The UK Government approved the country’s High Speed Two (HS2) rail line. Transport secretary Justine Greening announced an expansion of tunnelled sections in response to environmental concerns.

Changes will include a longer, continuous tunnel from Little Missenden to the M25 through the Chilterns, a new 4.4km bored tunnel along the Northolt Corridor to entirely avoid major works to the Chilterns Line, a longer green tunnel past Chipping Warden and Aston Le Walls (and to curve the route to avoid a cluster of heritage sites around Edgcote, and also a longer green tunnel to reduce impacts around Wendover, and an extension to the green tunnel at South Heath.

The GBP 17bn (USD 26.31bn) first phase of HS2 linking London with Birmingham could be built by 2026. It would run for approximately 160km. Later work, taking the route on to Manchester, Leeds and even Scotland would take until at least 2033 and bring the estimated cost of the project to GBP 32bn (USD 49.5bn).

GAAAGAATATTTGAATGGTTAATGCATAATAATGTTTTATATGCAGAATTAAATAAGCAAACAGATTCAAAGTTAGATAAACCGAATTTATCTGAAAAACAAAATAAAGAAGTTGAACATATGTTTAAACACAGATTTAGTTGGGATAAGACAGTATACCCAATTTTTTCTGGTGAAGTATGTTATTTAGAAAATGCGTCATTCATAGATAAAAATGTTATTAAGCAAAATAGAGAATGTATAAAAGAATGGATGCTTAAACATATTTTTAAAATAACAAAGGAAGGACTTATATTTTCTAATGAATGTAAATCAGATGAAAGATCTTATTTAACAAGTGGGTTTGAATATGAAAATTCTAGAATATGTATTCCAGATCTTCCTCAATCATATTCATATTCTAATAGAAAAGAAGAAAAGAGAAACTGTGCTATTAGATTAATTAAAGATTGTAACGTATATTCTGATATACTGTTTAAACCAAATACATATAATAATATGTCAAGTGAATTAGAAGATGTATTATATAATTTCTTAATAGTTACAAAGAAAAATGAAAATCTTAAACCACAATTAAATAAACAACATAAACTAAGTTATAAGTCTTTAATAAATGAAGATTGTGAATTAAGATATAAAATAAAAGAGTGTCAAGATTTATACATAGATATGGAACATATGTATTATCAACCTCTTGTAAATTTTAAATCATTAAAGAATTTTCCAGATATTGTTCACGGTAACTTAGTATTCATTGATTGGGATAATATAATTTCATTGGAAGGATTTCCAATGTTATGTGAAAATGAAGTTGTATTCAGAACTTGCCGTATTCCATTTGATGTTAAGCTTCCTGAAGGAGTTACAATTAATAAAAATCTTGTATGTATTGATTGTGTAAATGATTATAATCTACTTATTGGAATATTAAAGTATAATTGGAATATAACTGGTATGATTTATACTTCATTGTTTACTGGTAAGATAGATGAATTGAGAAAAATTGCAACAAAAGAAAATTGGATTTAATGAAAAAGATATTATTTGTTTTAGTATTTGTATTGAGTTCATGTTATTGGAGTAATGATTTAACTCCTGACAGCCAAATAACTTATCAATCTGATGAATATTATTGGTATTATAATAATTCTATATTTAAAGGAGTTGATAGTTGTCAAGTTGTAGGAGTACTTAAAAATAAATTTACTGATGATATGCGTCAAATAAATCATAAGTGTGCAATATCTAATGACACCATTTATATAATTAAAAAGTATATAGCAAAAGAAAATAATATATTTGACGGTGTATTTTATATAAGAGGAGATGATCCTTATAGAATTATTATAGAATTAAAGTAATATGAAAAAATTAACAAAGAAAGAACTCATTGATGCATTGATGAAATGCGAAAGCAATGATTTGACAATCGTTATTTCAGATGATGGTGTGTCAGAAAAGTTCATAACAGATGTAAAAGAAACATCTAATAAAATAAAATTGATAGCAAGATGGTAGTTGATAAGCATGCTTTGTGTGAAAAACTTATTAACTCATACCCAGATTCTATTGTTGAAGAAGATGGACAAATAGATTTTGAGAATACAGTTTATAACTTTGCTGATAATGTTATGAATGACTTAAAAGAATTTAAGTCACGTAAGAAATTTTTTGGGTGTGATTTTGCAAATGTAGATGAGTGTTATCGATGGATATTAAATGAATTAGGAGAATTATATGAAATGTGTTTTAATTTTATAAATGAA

The project has faced opposition. Residents of the Chiltern Hills, an area of outstanding natural beauty to the northwest of London have attempted to block the scheme.

Critics of the project have also argued that overcrowding can be eased through improvements to the existing line, with longer trains and fewer first class carriages. A review of alternatives by Network Rail found that neither would provide the required capacity.

Greening said, “I have decided Britain should embark upon the most significant transport infrastructure project since the building of the motorways by supporting the development and delivery of a new national high speed rail network. By following in the footsteps of the 19th century railway pioneers, the Government is signalling its commitment to providing 21st century infrastructure and connections – laying the groundwork for long-term, sustainable economic growth.

“Today I have presented to Parliament a full account of my decisions titled High Speed Rail: Investing in Britain’s Future – Decisions and Next Steps. My Department has published a series of supporting documents, which set out in further detail the basis on which I have reached my decisions.”

All of the Department for Transport’s material is available at